What is going on with sardines? Can I not pop open a can of little fish in mustard sauce anymore, without being faced with fish?
I know that sardines are not a popular treat for many of my midwestern cohorts. In fact, I am usually greeted with a chorus of UGHs when I mention my salty scaled friends. Hoity Toity H, for instance, wrinkles his nose in disgust, and tells the tale of Jim, his former workmate, who ate them for lunch every day with a pack of crackers. "All afternoon, I could smell them on his breath. It almost made me sick to my stomach." Which makes me wonder why HTH was close enough to Jim to smell his breath all afternoon. It's not like they were digging a tunnel under Stalag 17. Or manning a space shuttle mission. Or rehearsing for Dancing with the Stars. Or performing endoscopies on each other's upper digestive tract. They repaired broken sawblade-manufacturing machines in a factory. Perhaps Jim was a close-talker.
Unlike Jim, I prefer a nice plain bagel, or perhaps a honey-wheat Hawaiian roll with my sardines. Just to sop up the mustardy goodness. Not for me those tomato sauce sardines. That's just crazy. Who wants red sauce on their fish? Unless it's cocktail sauce on shrimp. Now that's perfectly understandable.
My issue with the current crop of sardines has been ongoing for the past couple of years. It all started when I peeled back the lid and saw...fish. I was expecting four svelte little minnow bodies, tails attached at times, spooning in a mustard bath. But what I found was two husky torsos, two inches wide, hefty specimens of my formerly delicate fingerlings. I call shenanigans!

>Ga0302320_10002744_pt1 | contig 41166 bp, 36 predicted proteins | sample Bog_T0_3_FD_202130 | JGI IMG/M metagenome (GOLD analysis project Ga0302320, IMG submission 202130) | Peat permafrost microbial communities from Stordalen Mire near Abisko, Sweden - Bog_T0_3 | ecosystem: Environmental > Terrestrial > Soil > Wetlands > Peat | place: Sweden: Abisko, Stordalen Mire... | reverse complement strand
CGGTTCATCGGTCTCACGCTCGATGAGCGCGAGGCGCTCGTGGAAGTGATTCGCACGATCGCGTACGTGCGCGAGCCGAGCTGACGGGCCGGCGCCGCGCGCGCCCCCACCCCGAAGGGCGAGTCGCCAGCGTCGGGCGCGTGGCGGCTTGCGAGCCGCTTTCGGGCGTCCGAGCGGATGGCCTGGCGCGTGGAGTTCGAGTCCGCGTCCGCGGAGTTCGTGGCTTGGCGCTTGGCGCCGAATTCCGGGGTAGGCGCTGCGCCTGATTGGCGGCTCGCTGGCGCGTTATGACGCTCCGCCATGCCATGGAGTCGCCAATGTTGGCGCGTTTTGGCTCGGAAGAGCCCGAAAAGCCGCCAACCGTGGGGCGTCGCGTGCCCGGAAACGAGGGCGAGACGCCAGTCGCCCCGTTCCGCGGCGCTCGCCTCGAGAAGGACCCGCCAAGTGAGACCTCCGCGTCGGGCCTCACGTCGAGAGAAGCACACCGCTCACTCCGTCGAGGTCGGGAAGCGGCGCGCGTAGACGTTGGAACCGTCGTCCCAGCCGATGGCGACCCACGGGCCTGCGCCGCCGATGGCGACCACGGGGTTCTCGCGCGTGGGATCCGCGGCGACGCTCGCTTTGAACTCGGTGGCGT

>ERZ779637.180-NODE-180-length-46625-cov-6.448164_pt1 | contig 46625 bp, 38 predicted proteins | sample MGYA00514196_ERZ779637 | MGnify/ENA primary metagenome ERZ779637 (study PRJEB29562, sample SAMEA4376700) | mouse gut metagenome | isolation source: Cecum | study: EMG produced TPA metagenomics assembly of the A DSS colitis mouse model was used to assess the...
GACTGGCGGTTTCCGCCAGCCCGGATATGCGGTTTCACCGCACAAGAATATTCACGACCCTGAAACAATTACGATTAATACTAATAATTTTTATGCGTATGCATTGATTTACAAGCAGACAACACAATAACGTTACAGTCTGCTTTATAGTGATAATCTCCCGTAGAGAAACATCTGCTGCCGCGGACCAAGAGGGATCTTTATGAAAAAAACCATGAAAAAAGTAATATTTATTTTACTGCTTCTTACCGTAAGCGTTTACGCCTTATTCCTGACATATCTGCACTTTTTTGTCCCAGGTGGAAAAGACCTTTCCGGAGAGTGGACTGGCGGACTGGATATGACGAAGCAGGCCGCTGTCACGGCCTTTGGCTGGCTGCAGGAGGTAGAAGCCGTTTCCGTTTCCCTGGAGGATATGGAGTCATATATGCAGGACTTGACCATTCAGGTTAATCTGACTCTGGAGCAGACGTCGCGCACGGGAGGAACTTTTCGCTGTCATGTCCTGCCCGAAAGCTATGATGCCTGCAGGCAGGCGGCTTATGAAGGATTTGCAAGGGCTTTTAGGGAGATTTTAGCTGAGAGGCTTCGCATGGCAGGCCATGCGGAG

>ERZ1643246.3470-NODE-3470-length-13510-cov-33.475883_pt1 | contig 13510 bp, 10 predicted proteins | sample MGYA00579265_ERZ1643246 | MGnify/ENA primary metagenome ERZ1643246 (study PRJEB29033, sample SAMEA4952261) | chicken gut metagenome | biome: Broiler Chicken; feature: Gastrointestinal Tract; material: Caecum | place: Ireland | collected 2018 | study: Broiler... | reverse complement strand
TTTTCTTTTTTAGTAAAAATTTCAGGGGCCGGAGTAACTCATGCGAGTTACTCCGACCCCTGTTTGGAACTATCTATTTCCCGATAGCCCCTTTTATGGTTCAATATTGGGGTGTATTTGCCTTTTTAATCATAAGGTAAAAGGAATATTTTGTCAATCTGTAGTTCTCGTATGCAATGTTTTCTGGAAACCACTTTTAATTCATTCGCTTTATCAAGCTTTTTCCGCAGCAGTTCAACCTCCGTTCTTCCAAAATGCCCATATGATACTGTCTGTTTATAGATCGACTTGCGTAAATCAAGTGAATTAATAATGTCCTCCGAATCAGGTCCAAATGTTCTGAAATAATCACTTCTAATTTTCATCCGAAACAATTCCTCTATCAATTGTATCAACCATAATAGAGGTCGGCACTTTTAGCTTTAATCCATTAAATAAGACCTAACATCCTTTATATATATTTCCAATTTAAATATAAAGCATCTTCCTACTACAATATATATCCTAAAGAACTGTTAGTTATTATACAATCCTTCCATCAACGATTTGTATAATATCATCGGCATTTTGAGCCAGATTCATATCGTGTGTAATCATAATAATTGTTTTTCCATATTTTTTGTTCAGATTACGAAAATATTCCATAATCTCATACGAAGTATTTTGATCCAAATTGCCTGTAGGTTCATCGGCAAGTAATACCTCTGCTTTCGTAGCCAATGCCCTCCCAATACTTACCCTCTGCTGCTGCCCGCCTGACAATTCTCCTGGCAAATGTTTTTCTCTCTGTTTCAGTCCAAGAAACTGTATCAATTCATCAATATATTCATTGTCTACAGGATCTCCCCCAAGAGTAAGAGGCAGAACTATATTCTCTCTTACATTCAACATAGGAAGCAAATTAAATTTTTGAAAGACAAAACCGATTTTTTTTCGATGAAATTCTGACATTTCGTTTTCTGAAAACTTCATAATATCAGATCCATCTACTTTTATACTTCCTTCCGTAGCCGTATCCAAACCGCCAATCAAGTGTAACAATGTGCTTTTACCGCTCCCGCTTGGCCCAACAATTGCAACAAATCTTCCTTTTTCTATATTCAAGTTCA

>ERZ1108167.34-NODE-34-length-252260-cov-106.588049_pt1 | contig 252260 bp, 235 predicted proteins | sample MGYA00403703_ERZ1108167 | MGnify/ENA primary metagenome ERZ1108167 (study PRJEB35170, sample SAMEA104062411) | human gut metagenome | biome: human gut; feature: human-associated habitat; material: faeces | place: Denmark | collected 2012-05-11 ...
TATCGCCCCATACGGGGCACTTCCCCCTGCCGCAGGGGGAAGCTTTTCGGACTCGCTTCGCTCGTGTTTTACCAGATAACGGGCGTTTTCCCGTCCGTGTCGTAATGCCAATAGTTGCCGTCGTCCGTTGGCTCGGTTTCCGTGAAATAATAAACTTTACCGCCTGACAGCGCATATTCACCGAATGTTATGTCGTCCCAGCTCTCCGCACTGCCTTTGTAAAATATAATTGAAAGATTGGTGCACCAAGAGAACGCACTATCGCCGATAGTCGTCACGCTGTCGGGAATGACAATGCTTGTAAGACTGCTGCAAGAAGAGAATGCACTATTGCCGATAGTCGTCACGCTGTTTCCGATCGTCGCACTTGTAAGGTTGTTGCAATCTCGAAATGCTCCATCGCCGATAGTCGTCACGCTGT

Where are my sweet, petite sardines? Do the trawlers have to use nets with bigger holes in order to save some obscure species of sea-kitten? Is PETA behind this conspiracy? Is Andrew Zimmern on the loose in the North Atlantic? If I wanted to eat fish, I'd eat fish. Not sardines. The unfortunate transformation of my healthy repast of calcium and Omega 3 fatty acids has given me pause. While I used to enjoy an occasional crunch as I bit through the tiny bones of my unwitting grub, I do not relish chomping on the unwieldy T. rex-sized vertebrae of the new sardines.
Maybe it's the brand. I've always landed my delicious nondangerous catch at Save A Lot. Could they have switched suppliers? Would I have better luck at The Devil's Playground? The Devil might have the cans with the little key to roll back the top. That takes me back to my childhood sardine-slurping days.
I'll have to investigate further. Perhaps an expose' is in order.